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Civil War Soldiers - Cochrane

Cochrane, John, brigadier-general, U.S. Army, was born in Palatine, Montgomery county, N. Y., Aug. 27, 1813, being a direct descendant, on both sides, of Revolutionary war heroes. He was graduated at Hamilton college, in 1831, was admitted to the bar and practiced in Oswego, Schenectady and New York city, and in 1853 was appointed by President Pierce surveyor of the Port of New York. He was a representative in Congress from 1857 to 1861, was appointed by President Buchanan a member of a board of visitors to West Point, and on June 11, 1861, was commissioned by Secretary Cameron to recruit and command a regiment of volunteers to serve during the war. On Nov. 21, he was made colonel of the 1st U. S. chasseurs, with rank from June 19, and on July 19, 1862, was made brigadier-general of volunteers. He served in Gen. Couch's division of the Army of the Potomac in the battles of Fair Oaks, Malvern hill, Antietam, Williamsport and Fredericksburg, and on Feb. 25, 1863, resigned on account of physical disability. In 1864 he was nominated by the Independent Republican national convention for vice-president of the United States, with Gen. John C. Fremont for president. After the war he held for many years an important position in New York politics, being one of the leaders of Tammany Hall, and had charge of many celebrations of national importance. He was an orator of note, and, in a speech made Nov. 4, 1861, was the first to advocate arming the slaves. Gen. Cochrane died in New York city, Feb. 7, 1898.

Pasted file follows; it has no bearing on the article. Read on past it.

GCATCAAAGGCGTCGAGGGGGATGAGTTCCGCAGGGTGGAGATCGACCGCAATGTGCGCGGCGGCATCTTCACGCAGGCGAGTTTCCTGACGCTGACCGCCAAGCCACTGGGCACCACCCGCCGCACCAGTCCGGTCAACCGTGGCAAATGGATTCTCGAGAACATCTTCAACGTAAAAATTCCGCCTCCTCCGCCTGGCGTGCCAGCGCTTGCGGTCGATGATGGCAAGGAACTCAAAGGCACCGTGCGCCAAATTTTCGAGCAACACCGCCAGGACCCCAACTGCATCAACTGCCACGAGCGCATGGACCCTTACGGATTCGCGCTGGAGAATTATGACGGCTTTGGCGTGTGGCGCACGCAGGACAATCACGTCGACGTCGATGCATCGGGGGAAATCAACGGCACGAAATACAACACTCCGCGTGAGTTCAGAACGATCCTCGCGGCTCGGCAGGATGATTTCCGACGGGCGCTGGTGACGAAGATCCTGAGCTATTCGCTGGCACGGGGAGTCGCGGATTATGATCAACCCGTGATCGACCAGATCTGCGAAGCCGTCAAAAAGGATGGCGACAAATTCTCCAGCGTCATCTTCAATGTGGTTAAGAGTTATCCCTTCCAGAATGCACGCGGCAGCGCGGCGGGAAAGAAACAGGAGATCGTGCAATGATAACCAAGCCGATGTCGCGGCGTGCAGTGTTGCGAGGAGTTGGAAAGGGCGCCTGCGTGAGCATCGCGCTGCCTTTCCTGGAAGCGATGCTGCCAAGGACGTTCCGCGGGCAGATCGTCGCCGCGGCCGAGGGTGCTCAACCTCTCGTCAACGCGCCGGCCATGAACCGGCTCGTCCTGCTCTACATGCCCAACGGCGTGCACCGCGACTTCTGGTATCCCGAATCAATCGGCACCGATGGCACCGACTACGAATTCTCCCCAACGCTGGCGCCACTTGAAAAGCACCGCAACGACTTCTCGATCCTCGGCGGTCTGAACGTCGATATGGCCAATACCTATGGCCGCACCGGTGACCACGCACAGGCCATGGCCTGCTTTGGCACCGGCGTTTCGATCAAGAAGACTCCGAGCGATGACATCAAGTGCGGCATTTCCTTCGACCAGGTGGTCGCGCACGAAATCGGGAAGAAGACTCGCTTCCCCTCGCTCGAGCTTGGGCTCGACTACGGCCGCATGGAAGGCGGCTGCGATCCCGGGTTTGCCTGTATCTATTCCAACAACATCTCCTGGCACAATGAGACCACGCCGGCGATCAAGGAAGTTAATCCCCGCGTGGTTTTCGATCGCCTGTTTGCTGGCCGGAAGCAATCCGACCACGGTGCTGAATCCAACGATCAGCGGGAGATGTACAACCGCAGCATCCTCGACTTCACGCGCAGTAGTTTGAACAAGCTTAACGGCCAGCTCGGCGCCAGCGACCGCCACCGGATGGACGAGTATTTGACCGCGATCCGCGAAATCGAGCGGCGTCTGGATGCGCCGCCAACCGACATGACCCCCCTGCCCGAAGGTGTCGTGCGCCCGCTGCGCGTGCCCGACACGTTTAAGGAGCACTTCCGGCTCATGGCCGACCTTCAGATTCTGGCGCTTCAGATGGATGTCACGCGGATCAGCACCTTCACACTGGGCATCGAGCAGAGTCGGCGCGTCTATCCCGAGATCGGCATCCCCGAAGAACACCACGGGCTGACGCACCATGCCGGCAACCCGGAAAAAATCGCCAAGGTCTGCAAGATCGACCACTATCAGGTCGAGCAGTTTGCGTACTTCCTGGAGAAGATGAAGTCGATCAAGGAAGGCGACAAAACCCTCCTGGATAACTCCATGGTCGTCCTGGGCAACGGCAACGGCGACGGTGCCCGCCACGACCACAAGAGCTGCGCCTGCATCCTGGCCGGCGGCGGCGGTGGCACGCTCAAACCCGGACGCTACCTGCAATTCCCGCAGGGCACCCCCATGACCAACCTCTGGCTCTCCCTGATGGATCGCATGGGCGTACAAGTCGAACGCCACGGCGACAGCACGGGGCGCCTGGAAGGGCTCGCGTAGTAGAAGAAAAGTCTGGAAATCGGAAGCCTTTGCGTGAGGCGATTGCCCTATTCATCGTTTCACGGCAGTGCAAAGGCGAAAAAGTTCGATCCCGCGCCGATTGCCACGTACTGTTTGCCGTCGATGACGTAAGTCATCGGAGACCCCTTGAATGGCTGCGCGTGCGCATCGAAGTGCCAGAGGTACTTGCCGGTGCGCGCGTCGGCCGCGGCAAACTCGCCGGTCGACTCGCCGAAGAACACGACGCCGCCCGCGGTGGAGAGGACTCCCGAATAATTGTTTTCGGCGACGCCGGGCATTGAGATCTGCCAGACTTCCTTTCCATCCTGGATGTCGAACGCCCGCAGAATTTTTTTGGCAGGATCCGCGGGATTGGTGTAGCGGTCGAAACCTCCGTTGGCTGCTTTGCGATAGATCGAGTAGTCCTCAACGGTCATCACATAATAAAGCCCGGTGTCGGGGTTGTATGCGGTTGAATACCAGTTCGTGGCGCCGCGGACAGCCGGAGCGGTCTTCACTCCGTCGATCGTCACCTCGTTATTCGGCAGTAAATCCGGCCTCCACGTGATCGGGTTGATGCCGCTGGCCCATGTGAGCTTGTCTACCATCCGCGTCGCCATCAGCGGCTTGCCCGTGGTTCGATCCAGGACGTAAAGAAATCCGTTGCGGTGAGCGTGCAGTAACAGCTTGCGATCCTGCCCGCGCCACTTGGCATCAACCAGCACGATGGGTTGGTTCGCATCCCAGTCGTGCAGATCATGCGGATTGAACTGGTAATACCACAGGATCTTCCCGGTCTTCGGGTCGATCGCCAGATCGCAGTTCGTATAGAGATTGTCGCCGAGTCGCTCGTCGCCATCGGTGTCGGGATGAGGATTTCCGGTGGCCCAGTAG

Source: The Union Army: A History of Military Affairs in the Loyal States 1861-1865, Volume 8 Biographical, 1908

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